“Core Literature” is the working title for an online course I’m working on, the first attempts of which I’ve actually made public for free on YouTube. But the creation of the course has been fraught with delays; specifically, I don’t exactly know where the course is going; or rather, I am not entirely sure how to get out the information I hope to.
Let’s start with at the beginning, with the first lecture: Ben Jonson. Overall, the information is pretty good. I source my knowledge from qualified places: my personal experience learning from a professor at university, the Oxford Dictionary of Biography, and my course textbooks. I present my material in what I believe is a clear way, and I even read through the pieces I’m talking about; a feature that someone taking an in-person course often does not have access to. You have to read ahead of class on your own time. So what’s wrong?
Well, more or less, it’s alright. But there are some issues. First of all, I don’t bring in any key topics for the course. I think this issue is perhaps the biggest one. I want my course to give viewers an actual skill, the ability to analyse a text, rather than me just reading through the works and teaching their meaning. I hope that after course completion, a student might be able to, at some level, apply what they learned to texts or even films and other media. In the Jonson lecture, there is no analysis.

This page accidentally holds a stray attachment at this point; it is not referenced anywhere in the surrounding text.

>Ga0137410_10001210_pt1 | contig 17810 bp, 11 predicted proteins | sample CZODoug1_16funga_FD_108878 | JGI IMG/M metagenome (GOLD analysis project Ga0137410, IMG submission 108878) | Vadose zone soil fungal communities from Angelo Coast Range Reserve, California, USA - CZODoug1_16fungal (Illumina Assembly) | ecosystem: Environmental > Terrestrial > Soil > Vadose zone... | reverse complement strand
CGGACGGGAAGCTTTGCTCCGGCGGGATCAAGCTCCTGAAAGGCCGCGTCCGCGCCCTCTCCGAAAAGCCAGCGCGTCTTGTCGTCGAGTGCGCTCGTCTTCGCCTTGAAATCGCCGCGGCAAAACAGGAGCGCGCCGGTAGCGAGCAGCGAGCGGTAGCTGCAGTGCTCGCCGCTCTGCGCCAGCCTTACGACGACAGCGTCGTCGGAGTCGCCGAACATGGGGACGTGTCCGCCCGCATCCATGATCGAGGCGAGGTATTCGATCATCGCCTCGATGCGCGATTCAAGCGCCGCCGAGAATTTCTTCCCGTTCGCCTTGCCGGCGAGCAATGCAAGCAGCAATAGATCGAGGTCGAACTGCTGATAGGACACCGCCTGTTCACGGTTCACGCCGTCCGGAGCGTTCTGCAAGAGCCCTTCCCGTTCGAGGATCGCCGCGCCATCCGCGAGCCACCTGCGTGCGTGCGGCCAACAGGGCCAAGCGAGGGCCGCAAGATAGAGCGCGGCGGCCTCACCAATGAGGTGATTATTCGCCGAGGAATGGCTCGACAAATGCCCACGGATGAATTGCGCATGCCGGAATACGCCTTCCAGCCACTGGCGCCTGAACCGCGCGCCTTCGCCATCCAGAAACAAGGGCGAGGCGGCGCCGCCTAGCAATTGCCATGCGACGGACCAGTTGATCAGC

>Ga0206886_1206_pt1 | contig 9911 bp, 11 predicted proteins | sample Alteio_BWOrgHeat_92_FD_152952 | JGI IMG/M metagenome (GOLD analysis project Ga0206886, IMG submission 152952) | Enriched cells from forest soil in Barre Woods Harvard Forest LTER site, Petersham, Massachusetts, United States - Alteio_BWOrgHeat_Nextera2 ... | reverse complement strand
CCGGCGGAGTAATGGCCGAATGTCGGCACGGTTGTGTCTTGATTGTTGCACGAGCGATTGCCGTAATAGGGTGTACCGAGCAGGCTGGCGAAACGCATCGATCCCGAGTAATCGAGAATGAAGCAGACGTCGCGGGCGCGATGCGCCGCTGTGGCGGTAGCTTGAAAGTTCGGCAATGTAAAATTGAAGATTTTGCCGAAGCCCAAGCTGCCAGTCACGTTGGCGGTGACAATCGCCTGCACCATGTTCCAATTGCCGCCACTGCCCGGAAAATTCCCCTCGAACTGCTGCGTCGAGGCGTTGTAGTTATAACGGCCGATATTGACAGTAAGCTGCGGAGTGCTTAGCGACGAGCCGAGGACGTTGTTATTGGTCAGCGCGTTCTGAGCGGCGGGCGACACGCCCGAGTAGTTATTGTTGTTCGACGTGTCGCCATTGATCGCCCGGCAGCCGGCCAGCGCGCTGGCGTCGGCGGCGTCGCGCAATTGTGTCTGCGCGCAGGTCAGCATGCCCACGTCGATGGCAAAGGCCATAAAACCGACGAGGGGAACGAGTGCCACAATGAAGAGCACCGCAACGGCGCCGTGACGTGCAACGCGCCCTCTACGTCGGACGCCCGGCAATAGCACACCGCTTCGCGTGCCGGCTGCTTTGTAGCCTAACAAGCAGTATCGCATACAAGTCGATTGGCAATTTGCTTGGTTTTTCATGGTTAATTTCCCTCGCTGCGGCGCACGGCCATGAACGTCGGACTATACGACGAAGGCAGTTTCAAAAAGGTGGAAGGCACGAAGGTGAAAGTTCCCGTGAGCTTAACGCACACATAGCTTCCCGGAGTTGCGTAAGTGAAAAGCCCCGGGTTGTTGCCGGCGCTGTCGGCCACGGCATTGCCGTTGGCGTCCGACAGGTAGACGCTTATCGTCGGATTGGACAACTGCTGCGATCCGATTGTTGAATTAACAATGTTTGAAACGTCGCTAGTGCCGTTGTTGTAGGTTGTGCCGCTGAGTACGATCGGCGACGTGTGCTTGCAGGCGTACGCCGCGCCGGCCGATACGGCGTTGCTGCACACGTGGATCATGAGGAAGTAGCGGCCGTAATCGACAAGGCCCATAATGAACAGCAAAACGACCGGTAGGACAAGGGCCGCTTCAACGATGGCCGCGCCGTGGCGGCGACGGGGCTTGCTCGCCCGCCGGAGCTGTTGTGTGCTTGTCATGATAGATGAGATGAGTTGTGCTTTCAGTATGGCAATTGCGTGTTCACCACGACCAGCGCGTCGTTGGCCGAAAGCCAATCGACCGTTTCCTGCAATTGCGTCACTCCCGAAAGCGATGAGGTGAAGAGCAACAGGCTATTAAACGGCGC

So how can I solve these two core issues; the problem of where the course is going, and what it hopes to teach?
To solve the “Where it’s going” issue, I think the major focus for me should be, to start, making an outline for the course, and separating material into sections or “modules.” I think doing this will not only be useful, but also interesting and fun. In this way, I can plan for my core objectives, to teach literature (at least from my level as an individual with a four-year degree), and to teach the skills one might need to analyze literature.
To address the “Skills” issue, I think the best approach would be to very early on introduce a fairly neutral and universal critical framework (in this case, Fryeian Structuralism, which is more easy to understand than it sounds). I am thinking, create an introductory lecture, briefly speak about an example topic or piece (such as a work from Shakespeare), and analyse it briefly. Then in the second lecture (or perhaps the third), introduce the major aspects of the analytic theory. Say, perhaps, the four major genres that Northrop Frye holds are universal. With this framework in place right at the start, I can not only now show students how to apply it to the texts we speak about (since it’s fairly universal), but also build on Frye’s deep theory where necessary.
With all that in mind, I think for me the starting point will be to sit down and write out a course outline…and perhaps open up Northrop Frye’s Anatomy of Criticism. Or, at least, check my old university notes for the core ideas from Frye’s approach. Thanks for reading, and I hope that I can put out an update and perhaps even a success story in the coming months.